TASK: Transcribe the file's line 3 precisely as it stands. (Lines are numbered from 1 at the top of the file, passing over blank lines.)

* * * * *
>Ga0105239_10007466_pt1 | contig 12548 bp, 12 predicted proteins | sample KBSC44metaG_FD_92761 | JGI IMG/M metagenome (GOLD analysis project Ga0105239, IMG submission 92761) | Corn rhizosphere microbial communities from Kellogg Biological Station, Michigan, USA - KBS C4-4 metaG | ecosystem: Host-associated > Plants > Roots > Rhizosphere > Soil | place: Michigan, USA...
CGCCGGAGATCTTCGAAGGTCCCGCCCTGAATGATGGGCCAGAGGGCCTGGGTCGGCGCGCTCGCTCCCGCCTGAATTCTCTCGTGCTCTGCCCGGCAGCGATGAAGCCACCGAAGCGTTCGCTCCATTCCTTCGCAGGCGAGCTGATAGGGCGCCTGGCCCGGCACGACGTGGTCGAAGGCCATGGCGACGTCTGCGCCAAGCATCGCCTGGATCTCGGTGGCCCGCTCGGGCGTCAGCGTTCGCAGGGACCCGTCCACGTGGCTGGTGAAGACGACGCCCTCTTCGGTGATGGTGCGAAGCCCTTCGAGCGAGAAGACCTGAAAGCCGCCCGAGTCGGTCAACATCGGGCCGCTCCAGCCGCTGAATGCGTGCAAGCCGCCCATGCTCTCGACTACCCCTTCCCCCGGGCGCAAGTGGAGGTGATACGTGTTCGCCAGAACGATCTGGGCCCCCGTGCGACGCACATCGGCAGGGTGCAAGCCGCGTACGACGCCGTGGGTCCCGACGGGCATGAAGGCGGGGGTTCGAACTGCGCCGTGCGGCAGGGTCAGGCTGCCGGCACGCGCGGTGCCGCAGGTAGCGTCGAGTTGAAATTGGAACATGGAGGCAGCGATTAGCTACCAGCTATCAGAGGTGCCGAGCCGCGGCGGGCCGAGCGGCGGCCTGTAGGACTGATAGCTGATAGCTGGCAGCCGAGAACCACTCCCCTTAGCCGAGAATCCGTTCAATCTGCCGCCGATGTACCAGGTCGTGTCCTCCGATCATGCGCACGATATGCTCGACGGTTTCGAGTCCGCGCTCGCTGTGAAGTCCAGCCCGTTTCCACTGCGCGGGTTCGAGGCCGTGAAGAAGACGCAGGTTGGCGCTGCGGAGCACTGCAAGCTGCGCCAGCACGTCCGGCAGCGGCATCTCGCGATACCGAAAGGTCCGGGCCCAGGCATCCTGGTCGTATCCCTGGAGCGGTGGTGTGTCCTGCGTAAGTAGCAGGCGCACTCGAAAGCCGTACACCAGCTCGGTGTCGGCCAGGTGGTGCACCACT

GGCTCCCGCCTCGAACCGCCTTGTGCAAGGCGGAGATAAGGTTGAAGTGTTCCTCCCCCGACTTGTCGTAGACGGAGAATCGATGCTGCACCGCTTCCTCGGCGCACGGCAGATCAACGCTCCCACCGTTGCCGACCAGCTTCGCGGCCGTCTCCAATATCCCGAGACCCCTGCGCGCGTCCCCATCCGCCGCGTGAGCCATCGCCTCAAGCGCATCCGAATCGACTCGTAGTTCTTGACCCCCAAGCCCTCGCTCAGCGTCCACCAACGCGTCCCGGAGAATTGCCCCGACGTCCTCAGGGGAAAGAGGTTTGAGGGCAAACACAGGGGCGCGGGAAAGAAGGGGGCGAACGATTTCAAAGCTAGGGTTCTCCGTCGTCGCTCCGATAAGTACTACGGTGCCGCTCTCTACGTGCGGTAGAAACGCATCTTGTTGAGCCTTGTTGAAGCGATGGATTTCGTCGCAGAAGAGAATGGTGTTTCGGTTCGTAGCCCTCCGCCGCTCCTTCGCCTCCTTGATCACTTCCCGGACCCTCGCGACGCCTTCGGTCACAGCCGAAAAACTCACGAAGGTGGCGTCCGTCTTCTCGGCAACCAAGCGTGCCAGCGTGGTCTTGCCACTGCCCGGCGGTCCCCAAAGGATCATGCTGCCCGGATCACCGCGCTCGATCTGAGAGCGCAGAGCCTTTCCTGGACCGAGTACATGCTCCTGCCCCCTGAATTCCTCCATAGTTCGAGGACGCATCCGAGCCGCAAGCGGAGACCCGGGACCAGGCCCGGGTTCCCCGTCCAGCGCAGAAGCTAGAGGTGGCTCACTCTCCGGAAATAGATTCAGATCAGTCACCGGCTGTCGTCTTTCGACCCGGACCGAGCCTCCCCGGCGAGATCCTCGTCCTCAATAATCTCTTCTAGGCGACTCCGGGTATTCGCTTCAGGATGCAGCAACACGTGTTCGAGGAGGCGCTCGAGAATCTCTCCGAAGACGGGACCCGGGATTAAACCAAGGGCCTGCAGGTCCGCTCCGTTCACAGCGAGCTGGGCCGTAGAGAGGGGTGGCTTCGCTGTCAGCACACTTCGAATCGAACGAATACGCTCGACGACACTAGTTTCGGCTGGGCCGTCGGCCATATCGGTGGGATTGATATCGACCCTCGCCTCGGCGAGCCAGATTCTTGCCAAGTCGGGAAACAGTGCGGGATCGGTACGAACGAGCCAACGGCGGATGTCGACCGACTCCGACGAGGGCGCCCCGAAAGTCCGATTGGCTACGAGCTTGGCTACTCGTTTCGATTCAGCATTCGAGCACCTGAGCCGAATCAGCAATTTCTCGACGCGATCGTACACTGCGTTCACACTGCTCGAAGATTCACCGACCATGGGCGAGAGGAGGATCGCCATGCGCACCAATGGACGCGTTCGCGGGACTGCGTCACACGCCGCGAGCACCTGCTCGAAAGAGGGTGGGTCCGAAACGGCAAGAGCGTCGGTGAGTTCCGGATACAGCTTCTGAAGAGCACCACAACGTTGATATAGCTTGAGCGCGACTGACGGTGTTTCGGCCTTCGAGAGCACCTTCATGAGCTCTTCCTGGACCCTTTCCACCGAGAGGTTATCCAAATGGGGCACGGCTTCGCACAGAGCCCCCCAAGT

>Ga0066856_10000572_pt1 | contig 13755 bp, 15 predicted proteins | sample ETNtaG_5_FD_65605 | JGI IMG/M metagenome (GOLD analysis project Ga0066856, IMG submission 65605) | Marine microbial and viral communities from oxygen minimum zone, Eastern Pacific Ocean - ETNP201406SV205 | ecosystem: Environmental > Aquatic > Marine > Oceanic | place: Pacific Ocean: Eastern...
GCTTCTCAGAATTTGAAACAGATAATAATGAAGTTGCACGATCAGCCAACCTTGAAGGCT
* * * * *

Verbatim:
GGCTCCCGCCTCGAACCGCCTTGTGCAAGGCGGAGATAAGGTTGAAGTGTTCCTCCCCCGACTTGTCGTAGACGGAGAATCGATGCTGCACCGCTTCCTCGGCGCACGGCAGATCAACGCTCCCACCGTTGCCGACCAGCTTCGCGGCCGTCTCCAATATCCCGAGACCCCTGCGCGCGTCCCCATCCGCCGCGTGAGCCATCGCCTCAAGCGCATCCGAATCGACTCGTAGTTCTTGACCCCCAAGCCCTCGCTCAGCGTCCACCAACGCGTCCCGGAGAATTGCCCCGACGTCCTCAGGGGAAAGAGGTTTGAGGGCAAACACAGGGGCGCGGGAAAGAAGGGGGCGAACGATTTCAAAGCTAGGGTTCTCCGTCGTCGCTCCGATAAGTACTACGGTGCCGCTCTCTACGTGCGGTAGAAACGCATCTTGTTGAGCCTTGTTGAAGCGATGGATTTCGTCGCAGAAGAGAATGGTGTTTCGGTTCGTAGCCCTCCGCCGCTCCTTCGCCTCCTTGATCACTTCCCGGACCCTCGCGACGCCTTCGGTCACAGCCGAAAAACTCACGAAGGTGGCGTCCGTCTTCTCGGCAACCAAGCGTGCCAGCGTGGTCTTGCCACTGCCCGGCGGTCCCCAAAGGATCATGCTGCCCGGATCACCGCGCTCGATCTGAGAGCGCAGAGCCTTTCCTGGACCGAGTACATGCTCCTGCCCCCTGAATTCCTCCATAGTTCGAGGACGCATCCGAGCCGCAAGCGGAGACCCGGGACCAGGCCCGGGTTCCCCGTCCAGCGCAGAAGCTAGAGGTGGCTCACTCTCCGGAAATAGATTCAGATCAGTCACCGGCTGTCGTCTTTCGACCCGGACCGAGCCTCCCCGGCGAGATCCTCGTCCTCAATAATCTCTTCTAGGCGACTCCGGGTATTCGCTTCAGGATGCAGCAACACGTGTTCGAGGAGGCGCTCGAGAATCTCTCCGAAGACGGGACCCGGGATTAAACCAAGGGCCTGCAGGTCCGCTCCGTTCACAGCGAGCTGGGCCGTAGAGAGGGGTGGCTTCGCTGTCAGCACACTTCGAATCGAACGAATACGCTCGACGACACTAGTTTCGGCTGGGCCGTCGGCCATATCGGTGGGATTGATATCGACCCTCGCCTCGGCGAGCCAGATTCTTGCCAAGTCGGGAAACAGTGCGGGATCGGTACGAACGAGCCAACGGCGGATGTCGACCGACTCCGACGAGGGCGCCCCGAAAGTCCGATTGGCTACGAGCTTGGCTACTCGTTTCGATTCAGCATTCGAGCACCTGAGCCGAATCAGCAATTTCTCGACGCGATCGTACACTGCGTTCACACTGCTCGAAGATTCACCGACCATGGGCGAGAGGAGGATCGCCATGCGCACCAATGGACGCGTTCGCGGGACTGCGTCACACGCCGCGAGCACCTGCTCGAAAGAGGGTGGGTCCGAAACGGCAAGAGCGTCGGTGAGTTCCGGATACAGCTTCTGAAGAGCACCACAACGTTGATATAGCTTGAGCGCGACTGACGGTGTTTCGGCCTTCGAGAGCACCTTCATGAGCTCTTCCTGGACCCTTTCCACCGAGAGGTTATCCAAATGGGGCACGGCTTCGCACAGAGCCCCCCAAGT